5 I decided that resistance bands are better than push ups for my capabilities and issues. Grab each end of the rubber band and lift up to my chest, pull and hold for one second and do as many reps as I can. It works various upper arm muscles, shoulder muscles, chest muscles, and ab muscles if I engage them. Then my brain sorts through patterns to connect to different muscle sets and brain signals that might work best with the hemiplegia. Sometimes I color code the central nervous system activities when I can. It takes a hell of a lot of meditative concentration and it doesn't always work. But it is fun and it is soothing.
Compromise, compensation, modification, personalization. My mother always made sure I could do stuff however I had do.
#LittleCerebralPalsyThings
#LittleAutisticThings

6 "So please, just listen. I know you’re afraid, but being afraid is alright. Because didn’t anybody ever tell you? Fear is a superpower. Fear can make you faster and cleverer and stronger.
And one day you’re gonna come back to this... and on that day you’re going to be very afraid indeed. But that’s okay, because if you’re very wise and very strong, fear doesn’t have to make you cruel or cowardly. Fear can make you kind.
It doesn’t matter if there’s nothing under the bed or in the dark so long as you know it’s okay to be afraid of it.
So listen. If you listen to anything else, listen to this. You’re always gonna be afraid even if you learn to hide it. Fear is like a companion, a constant companion, always there. But that’s okay because fear can bring us together. Fear can bring you home.
I’m gonna leave you something just so you’ll always remember. Fear makes companions of us all."
- Doctor Who Season 8 Episode 4 "Listen"
-Now one of my own personal fear litanies

And also, see, as a signature, I tell stories and engage in conversations as though my Facebook friends are already with me.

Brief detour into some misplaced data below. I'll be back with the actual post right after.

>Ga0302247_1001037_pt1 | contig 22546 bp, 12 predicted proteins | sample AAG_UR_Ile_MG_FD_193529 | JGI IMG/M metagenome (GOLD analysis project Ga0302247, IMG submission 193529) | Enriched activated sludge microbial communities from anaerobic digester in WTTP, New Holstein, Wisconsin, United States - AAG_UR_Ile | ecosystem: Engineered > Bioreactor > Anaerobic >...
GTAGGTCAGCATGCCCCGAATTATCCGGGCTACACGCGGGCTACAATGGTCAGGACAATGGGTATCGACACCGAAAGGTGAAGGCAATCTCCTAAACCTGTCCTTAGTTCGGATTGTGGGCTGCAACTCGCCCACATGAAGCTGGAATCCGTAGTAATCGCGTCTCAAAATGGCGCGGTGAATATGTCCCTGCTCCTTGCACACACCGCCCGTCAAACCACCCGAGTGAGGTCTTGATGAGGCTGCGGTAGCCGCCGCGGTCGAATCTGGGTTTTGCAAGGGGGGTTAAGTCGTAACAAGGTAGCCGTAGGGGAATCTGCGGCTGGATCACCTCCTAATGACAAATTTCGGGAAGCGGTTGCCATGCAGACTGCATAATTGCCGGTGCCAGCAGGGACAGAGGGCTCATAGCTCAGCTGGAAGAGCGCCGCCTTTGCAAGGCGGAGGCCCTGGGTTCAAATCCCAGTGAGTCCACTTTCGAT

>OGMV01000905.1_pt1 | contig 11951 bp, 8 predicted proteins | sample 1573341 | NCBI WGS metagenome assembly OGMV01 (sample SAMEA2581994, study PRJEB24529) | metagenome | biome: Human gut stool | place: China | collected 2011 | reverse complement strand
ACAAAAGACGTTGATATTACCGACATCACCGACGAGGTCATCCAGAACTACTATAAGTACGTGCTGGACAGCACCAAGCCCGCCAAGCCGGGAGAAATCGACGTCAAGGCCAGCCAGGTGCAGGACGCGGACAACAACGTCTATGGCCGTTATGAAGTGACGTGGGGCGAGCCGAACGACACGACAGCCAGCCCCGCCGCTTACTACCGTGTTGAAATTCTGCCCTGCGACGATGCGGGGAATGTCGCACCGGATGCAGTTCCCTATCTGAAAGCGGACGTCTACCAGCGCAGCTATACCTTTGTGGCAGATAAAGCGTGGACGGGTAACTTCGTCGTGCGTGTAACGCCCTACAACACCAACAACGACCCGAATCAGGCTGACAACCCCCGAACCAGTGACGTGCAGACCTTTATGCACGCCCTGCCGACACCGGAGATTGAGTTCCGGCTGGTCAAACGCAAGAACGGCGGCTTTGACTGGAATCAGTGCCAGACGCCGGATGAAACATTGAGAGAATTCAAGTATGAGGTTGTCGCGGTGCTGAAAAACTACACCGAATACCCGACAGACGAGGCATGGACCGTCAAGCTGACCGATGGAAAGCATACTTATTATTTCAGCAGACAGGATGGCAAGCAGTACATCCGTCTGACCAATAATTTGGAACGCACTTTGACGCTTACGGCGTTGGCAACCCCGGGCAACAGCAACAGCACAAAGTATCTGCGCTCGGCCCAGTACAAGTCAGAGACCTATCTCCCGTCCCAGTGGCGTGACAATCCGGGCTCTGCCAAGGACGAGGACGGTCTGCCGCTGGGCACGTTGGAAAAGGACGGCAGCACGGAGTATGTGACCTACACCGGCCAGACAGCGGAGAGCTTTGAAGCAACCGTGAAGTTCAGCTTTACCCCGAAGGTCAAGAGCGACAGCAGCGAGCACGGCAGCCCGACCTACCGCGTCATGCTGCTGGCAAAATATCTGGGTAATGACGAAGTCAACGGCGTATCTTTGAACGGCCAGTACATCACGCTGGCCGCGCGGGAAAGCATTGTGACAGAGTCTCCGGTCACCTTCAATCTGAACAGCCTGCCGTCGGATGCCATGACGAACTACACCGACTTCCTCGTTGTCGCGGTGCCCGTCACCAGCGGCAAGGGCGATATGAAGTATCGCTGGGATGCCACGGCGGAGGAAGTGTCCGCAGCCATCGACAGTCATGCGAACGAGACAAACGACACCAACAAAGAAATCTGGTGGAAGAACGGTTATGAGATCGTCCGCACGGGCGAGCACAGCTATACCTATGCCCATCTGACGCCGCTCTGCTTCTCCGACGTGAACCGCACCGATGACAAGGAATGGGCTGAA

It is highly frustrating for some, and I've been harassed over it by random strangered acquaintances and bored trolls because they want to know stone details in rational and logical ways that are opposite from my whimsical spontaneous blurting out wordenings, but they don't realize that I am waiting to reveal, I am preparing those stone details for later in the story and that is how I work and how I brain, because a neuroweird brain like mine isn't very straight, it is curvy and looping and wavy and look over there at the shiny. Autist? Sure. Artist? Yes. Atypical neurology? Forever.
Details are for the comments sections, in which the story continues like a deep conversation. I never plan to engage conversations, but when it happens it becomes magical and it becomes anything.
And so this monologue in an episode about facing fear and patterns of lonely and alone and companionship and need, I see stories and conversations that veer everywhere across a dozen thought processes, neural connections zooming and smashing and spiking as ideas slam into each other.
Come, friends, fall into the story with me! We can converse in the comments. But don't be harsh. Be kind. Be clever. Be an empathic friend, not a severe critic. Be companions, and we will ride these blurted engaged stories buoyed by the strength of companionship.
Spoilers.
http://www.threeifbyspace.net/2014/09/doctor-who-804-listen-quotable-quotes-points-to-ponder/

7 "Scars tell the story of our lives, inscribed upon our skin. I’d not remove mine for the world." -Failure To Fire Comic via comments section
http://ftf-comics.com/?comic=face-reveal-2
It took me so, so long to accept the scars I had as a newborn. Like... three decades. Alex has acquired scars, so I feel that I have a sort of mental dissociation with that for some reason. I still feel irritated, literally and figuratively, with my scars, since no matter what they hurt but are also stories.
Discussion to continue in comments. I'm in a weird headspace.